By Sylvia Gurinsky
Maybe it was because of where he was July 20, 1969.
While Neil Armstrong and Buzz Aldrin were taking their first steps on the moon, soon-to-be 8-year-old Barack Obama was living in Indonesia. Maybe there was television coverage, but perhaps not on the caliber of what could be experienced in the United States.
Obama, as he wrote in his excellent memoir "Dreams From My Father," was also beginning to go through the identity crisis that would consume him for most of the next two decades.
In any case, perhaps he wasn't touched by the Apollo 11 moon landing the way many other Americans were. If he had been, perhaps he would have done more for near-term space exploration in the budget he unveiled this week.
The return to the moon that had been proposed by President George W. Bush has been scrapped. Obama's focus for the National Aeronautics and Space Administration, better known as NASA, will be this planet, for the time being.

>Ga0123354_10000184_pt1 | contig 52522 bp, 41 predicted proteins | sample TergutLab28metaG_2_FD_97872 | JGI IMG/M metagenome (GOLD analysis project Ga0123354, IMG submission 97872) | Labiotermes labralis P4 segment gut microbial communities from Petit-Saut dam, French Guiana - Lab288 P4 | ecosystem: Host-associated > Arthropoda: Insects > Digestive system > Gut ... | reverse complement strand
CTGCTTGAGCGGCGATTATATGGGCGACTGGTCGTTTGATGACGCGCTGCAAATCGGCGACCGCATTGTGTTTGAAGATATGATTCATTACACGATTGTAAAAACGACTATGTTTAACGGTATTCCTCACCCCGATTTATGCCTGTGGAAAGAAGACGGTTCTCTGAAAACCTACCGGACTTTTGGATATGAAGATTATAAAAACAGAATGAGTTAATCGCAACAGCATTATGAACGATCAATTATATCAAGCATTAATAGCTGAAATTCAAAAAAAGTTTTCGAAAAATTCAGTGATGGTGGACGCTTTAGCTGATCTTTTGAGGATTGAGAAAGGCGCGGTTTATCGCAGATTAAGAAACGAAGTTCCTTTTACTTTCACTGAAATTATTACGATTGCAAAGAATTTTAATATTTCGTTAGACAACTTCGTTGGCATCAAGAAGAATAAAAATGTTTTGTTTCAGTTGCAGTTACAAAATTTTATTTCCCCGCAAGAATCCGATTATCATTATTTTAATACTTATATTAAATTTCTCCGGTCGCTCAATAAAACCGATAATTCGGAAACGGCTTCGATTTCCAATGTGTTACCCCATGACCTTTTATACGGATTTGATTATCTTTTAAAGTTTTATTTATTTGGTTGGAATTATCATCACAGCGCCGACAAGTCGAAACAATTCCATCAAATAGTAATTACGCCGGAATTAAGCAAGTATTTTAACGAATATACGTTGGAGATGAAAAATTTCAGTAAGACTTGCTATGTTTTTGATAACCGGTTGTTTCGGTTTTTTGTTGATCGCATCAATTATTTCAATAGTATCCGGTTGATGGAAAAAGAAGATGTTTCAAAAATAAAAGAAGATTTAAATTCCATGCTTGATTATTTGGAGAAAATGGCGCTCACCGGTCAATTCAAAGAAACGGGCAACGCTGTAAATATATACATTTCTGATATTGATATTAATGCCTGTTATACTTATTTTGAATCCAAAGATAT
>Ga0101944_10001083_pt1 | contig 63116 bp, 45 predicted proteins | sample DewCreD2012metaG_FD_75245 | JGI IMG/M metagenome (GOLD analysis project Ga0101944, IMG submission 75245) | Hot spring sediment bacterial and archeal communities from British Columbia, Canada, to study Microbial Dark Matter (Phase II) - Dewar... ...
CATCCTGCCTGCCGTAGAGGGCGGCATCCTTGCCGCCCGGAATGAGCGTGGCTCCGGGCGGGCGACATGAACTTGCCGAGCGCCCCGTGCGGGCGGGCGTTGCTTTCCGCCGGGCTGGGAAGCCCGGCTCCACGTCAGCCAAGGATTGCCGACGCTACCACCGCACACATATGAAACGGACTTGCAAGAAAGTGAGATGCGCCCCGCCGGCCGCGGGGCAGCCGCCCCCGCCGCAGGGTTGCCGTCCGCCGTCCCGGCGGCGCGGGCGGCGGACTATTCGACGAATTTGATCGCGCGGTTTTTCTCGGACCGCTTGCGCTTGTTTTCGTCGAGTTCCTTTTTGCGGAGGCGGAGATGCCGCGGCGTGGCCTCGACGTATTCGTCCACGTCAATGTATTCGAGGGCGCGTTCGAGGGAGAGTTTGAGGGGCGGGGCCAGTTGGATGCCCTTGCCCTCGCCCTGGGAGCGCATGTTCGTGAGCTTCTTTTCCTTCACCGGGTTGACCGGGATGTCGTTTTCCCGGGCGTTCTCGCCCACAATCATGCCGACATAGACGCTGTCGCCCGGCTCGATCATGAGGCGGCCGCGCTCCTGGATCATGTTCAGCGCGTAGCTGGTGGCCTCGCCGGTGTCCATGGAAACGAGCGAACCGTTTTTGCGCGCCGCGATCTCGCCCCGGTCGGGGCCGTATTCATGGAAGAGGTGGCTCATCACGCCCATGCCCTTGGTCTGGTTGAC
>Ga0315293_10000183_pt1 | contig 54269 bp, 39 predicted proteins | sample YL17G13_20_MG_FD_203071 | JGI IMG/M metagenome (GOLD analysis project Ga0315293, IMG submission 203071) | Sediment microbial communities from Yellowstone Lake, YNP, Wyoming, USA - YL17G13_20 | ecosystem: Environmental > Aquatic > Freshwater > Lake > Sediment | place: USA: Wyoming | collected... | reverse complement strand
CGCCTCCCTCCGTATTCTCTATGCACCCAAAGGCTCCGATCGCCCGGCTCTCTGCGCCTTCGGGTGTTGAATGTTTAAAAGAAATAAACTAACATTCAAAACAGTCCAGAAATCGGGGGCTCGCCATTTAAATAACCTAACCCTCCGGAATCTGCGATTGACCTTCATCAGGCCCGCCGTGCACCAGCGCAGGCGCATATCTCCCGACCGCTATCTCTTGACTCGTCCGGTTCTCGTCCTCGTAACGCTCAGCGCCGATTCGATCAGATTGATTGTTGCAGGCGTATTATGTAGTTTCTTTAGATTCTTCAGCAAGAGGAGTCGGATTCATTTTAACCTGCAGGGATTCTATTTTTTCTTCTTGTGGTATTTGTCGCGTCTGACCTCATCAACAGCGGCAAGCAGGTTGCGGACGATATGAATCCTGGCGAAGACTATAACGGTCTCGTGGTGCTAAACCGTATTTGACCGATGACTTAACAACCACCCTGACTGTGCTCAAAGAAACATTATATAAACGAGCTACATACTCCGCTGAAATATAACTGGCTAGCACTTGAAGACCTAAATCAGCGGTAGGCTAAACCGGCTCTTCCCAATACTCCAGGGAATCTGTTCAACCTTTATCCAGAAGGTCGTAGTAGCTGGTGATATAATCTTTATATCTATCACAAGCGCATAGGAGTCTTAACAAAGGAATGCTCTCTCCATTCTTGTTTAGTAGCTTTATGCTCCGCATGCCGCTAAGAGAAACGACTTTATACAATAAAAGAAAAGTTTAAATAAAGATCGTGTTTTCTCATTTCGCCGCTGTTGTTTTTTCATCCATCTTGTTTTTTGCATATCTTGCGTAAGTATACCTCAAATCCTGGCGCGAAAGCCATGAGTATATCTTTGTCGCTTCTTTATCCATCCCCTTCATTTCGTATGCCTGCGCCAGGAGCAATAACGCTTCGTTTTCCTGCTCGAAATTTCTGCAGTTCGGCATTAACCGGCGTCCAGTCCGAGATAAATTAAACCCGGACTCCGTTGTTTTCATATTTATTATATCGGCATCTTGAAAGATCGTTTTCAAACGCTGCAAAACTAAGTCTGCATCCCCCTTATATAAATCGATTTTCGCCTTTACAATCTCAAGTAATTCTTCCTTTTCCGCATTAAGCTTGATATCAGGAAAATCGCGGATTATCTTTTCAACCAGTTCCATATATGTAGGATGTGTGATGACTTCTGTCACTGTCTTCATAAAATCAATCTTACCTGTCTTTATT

In fairness, Obama also wants research into new technologies for longer space missions, going deeper into space - eventually. That shift will save NASA jobs, but will hurt the contractors who were counting on moon missions, as well as supporters in Central Florida and East Texas, the hubs of manned space exploration.
It will also hurt this country in a more fundamental way.
The Apollo moon landings came in a country wearied by the Vietnam War and economic struggles. Armstrong, Aldrin, Michael Collins and the others who travelled to the moon between 1968-72 inspired others the way Charles Lindbergh had inspired them.
It's true that Obama is pragmatic. But space exploration requires much more. It requires being a dreamer.
In the wake of the budget announcement comes news that Iran has launched live animals into space. Perhaps competition from a foe - the way the Soviet Union competed with the United States in the moon race during the 1960s - can provide a kick.
This country needs to reach for the stars. So does President Obama.